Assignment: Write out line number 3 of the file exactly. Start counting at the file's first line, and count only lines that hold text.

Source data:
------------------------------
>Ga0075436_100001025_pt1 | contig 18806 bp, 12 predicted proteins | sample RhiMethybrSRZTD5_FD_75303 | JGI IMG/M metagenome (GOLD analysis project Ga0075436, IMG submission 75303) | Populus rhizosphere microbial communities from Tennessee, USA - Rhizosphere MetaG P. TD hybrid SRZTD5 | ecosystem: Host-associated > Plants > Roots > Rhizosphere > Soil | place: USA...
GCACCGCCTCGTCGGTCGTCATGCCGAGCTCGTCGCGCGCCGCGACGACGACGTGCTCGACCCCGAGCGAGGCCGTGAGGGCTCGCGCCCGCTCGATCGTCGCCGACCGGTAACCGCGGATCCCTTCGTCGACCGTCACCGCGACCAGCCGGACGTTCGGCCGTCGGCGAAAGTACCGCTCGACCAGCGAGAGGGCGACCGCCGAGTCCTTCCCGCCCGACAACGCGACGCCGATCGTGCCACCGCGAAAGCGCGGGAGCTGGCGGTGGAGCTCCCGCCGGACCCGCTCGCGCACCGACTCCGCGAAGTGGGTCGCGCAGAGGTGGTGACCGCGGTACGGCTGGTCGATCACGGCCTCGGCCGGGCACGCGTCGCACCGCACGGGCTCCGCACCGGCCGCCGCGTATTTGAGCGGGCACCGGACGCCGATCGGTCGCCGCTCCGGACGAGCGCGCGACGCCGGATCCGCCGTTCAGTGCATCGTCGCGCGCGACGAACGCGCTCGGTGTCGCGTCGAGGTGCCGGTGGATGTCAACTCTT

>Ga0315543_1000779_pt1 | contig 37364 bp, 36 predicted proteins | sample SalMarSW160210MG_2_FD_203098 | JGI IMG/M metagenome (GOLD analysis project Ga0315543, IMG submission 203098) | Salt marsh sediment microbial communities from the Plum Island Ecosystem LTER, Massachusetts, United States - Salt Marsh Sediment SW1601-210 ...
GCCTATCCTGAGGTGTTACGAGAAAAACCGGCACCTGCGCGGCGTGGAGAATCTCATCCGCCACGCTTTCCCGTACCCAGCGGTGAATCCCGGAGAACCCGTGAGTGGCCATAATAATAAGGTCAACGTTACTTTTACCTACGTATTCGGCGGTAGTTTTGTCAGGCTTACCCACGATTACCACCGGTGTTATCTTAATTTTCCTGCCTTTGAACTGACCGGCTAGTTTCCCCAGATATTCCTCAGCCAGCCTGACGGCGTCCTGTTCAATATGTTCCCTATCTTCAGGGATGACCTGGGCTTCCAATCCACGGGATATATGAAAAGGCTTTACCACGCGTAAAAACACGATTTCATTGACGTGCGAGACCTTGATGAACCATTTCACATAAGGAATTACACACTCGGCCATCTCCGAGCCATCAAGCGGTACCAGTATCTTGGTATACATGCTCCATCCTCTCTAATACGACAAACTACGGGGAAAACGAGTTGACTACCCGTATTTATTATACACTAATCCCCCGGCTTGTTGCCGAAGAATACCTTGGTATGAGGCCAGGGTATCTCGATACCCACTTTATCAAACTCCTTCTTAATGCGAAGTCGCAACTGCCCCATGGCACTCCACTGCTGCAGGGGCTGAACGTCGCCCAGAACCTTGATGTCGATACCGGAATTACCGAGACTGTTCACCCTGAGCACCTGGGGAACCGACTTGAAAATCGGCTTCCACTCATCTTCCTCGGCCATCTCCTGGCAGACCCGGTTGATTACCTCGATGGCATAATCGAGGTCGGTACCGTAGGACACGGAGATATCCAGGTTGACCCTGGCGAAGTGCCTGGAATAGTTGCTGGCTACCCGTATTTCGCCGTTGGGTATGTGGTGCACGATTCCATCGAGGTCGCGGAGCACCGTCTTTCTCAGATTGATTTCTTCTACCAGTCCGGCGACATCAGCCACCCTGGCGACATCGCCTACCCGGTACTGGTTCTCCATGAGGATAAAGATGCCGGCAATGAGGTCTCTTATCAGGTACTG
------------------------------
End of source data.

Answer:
>Ga0315543_1000779_pt1 | contig 37364 bp, 36 predicted proteins | sample SalMarSW160210MG_2_FD_203098 | JGI IMG/M metagenome (GOLD analysis project Ga0315543, IMG submission 203098) | Salt marsh sediment microbial communities from the Plum Island Ecosystem LTER, Massachusetts, United States - Salt Marsh Sediment SW1601-210 ...